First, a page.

Chapter 1: A series of fortunate events

It is the year 2029. Five years since Kashmir gained its independence from India and Pakistan. What a joyous day it was exactly six years to the day when the results of the plebiscite were announced and Kashmiris came out in throngs to cast their votes for which they had yearned for over 80 years.  The plebiscite was monitored by the UN and never before had an election been so closely monitored. All polling booths had 24 hour monitoring by security cameras. Although both India as well Pakistan still had a sizable military presence in the few bases they still occupied; however, the troops were barred from leaving their bases during the polling days without prior UN approval. 

People had the option of advance voting for upto six days before the main day of plebiscite which was on May 15. The plebiscite was being undertaken by the UN. All together more than 120 countries volunteered their resources for this plebiscite. The majority of the peacekeeping force consisted of EU forces and the military operations were supervised by a Turkish commander General Mustafa Sairgul. 

Voting started at 7 A.M and people had started lining up outside the booths from the night before. The last vote could be cast until 10 P.M the same day. As per UN directions, the results had to be declared within 12 hours. No one could sleep on that day. People had seen elections for the state assembly under India, but none had the legitimacy as this plebiscite. This would decide the fate of an entire nation. How could anyone sleep that night.

With people still camping out in the streets in the cool night in the month of May, and people dancing and singing traditional songs, Vanvun as Kashmiris call it, everyone was awaiting the results, how could anyone sleep on this night.

The UN appointed commissioner of elections, Mr Schwartzkopff, finally appeared on TV just after midnight and started to give a brief explanation of how the voting results were tallied and the procedure he had to follow. He explained that although there was regional variance in the results; however as per UN guidelines the former state of J&K would not be divided and he would therefore congratulate the people of Kashmir who have chosen independence.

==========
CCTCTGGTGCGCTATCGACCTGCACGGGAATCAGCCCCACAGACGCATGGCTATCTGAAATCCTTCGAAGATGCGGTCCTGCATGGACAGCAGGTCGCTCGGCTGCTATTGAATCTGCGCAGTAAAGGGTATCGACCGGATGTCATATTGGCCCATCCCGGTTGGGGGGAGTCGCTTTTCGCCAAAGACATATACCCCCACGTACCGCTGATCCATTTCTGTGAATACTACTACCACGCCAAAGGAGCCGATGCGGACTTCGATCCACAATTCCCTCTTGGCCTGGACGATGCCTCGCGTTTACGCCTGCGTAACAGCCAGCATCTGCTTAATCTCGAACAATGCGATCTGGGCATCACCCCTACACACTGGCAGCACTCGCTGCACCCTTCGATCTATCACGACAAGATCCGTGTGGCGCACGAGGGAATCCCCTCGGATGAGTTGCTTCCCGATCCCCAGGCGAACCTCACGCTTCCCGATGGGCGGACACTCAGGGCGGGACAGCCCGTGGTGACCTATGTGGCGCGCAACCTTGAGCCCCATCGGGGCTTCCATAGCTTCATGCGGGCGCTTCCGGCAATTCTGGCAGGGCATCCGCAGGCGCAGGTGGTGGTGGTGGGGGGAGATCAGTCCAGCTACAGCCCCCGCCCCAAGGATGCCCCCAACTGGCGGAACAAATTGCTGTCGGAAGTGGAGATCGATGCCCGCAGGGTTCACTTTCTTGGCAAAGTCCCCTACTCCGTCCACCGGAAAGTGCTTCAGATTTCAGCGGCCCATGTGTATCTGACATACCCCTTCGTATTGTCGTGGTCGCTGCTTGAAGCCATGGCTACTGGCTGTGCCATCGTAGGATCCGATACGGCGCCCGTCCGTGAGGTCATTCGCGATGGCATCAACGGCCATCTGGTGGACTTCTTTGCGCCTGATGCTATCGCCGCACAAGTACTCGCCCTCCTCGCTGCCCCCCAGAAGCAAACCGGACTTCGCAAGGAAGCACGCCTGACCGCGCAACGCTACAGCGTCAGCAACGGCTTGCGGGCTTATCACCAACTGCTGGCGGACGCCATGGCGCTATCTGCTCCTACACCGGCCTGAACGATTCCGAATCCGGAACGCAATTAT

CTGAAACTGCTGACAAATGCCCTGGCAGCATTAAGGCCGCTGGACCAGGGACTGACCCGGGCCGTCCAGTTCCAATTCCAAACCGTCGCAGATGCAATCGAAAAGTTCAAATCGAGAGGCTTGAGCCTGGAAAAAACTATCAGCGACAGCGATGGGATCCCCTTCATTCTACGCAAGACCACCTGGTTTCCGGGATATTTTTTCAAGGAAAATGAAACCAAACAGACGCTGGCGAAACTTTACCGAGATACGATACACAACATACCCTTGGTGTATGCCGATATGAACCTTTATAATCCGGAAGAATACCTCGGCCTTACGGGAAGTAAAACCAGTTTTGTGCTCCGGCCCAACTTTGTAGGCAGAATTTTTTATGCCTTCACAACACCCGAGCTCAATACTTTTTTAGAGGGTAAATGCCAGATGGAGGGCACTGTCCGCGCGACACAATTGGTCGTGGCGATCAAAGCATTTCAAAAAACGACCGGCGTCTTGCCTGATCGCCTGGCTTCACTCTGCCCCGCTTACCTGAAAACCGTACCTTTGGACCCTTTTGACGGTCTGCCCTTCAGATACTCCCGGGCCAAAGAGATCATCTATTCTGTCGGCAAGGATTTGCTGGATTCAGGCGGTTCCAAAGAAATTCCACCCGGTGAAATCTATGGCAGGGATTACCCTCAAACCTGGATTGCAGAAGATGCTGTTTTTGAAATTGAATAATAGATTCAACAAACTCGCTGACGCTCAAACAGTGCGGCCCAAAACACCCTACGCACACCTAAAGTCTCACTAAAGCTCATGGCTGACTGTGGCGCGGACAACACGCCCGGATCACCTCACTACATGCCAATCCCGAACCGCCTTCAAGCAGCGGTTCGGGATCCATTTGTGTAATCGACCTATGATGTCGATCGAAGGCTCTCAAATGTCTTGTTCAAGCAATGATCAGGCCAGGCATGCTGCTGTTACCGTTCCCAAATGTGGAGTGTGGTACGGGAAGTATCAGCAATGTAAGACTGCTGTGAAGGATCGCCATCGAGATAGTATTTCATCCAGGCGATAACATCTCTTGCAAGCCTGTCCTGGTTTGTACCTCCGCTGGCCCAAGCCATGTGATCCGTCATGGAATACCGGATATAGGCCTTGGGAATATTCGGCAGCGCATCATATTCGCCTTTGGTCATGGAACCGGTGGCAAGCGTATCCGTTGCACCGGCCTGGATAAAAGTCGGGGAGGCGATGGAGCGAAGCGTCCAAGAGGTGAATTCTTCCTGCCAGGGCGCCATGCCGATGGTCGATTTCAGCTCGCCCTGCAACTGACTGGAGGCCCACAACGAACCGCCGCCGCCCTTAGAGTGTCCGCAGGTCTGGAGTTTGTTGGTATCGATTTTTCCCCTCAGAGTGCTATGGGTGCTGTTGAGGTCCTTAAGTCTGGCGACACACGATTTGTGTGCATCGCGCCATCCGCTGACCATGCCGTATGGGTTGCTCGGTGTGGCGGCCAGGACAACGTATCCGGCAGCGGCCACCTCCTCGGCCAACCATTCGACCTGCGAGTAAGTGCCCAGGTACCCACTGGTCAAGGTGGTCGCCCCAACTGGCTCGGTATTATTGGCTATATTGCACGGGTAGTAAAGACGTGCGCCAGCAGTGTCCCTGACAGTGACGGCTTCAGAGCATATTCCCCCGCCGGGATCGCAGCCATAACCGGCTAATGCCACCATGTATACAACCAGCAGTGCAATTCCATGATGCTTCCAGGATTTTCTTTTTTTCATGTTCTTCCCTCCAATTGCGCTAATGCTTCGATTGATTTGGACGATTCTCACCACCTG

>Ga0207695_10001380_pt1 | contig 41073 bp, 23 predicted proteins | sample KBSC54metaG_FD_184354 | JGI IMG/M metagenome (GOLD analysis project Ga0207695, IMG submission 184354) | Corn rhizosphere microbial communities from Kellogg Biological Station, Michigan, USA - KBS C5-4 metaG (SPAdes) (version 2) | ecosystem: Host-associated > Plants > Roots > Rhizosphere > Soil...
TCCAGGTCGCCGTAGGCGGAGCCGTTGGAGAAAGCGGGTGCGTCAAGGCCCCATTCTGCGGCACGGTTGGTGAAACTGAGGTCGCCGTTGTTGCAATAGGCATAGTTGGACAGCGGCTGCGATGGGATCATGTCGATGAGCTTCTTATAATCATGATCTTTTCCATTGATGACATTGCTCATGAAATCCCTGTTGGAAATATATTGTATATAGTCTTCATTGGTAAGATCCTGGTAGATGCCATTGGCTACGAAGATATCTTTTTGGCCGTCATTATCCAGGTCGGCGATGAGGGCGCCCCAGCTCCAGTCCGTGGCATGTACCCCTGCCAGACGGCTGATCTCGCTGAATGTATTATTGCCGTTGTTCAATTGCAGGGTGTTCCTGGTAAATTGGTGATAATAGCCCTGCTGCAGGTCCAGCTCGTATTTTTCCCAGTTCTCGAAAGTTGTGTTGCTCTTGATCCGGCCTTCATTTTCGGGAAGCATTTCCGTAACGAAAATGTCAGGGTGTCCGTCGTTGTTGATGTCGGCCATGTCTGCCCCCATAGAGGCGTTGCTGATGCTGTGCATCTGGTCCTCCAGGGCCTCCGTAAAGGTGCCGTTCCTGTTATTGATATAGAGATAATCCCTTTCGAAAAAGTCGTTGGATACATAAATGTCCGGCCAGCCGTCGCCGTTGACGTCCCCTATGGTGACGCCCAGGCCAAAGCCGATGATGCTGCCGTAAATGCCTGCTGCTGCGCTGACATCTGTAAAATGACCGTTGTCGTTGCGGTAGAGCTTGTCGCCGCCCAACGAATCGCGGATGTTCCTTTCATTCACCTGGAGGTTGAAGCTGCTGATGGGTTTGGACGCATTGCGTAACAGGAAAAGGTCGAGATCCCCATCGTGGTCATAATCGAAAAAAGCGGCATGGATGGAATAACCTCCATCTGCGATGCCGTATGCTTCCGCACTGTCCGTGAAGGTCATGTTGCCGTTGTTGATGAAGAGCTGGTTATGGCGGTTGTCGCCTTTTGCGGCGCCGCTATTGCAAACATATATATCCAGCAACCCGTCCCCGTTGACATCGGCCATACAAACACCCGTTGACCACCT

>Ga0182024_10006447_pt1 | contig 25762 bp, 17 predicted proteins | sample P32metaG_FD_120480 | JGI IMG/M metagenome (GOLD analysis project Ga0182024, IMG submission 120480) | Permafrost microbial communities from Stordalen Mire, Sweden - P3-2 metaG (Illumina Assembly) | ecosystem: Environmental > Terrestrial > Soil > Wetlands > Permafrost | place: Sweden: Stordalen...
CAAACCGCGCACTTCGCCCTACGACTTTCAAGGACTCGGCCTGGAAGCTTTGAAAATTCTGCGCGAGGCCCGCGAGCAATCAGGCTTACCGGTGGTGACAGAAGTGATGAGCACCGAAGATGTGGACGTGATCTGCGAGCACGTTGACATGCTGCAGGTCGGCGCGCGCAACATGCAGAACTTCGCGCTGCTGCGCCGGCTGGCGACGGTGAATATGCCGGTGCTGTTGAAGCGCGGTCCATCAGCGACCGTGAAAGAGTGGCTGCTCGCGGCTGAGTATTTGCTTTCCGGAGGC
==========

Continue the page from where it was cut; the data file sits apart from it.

There was not a happier day in Kashmir. There were loud noises of music blaring through loudspeakers and fireworks that lit the sky. At one moment there were so many firecrackers in the sky that it seemed it was daylight.

Both India and Pakistan had earlier withdrawn a majority of their troops from all areas of Kashmir but still maintained a few bases in Srinagar and Muzaffarabad. Shortly after the results of the plebiscite was declared, both countries had been ordered by a UN sanction to vacate all remaining forces within 12 months. Thereafter May --, 2024 was declared as Kashmir's Indepedence Day.

As was aniticipated, there was widespread violence in Jammu city and Leh. Kashmir was still under UN supervision and the EU Commander in charge of all security in Kashmir , Gen. Sairgul requested more international assisstance in maintaining law and order in Jammu city and Leh.

It was agreed upon that there will be a transition period whilst India and Pakistan remove all their troops from Kashmir. Kashmir will be supervised by a UN military mission while a democratically elected government is in place. This way no single political party could manipulate the outcome in their favour. All parties, including the pro-India and Pro-Pakistan, as well as pro-Independence parties could participate in these elections. 

Miscreants in Jammu city and Leh had called for a complete boycott of all elections as they claimed that they had voted to join India in the plebiscite therefore all subsequent elections for the Kashmir parliament or for regional councils are meaningless. All political leaders had promised more autonomy to the Jammu and Ladakh regions and promised them complete autonomy and guaranteed representation in the governance of Kashmir.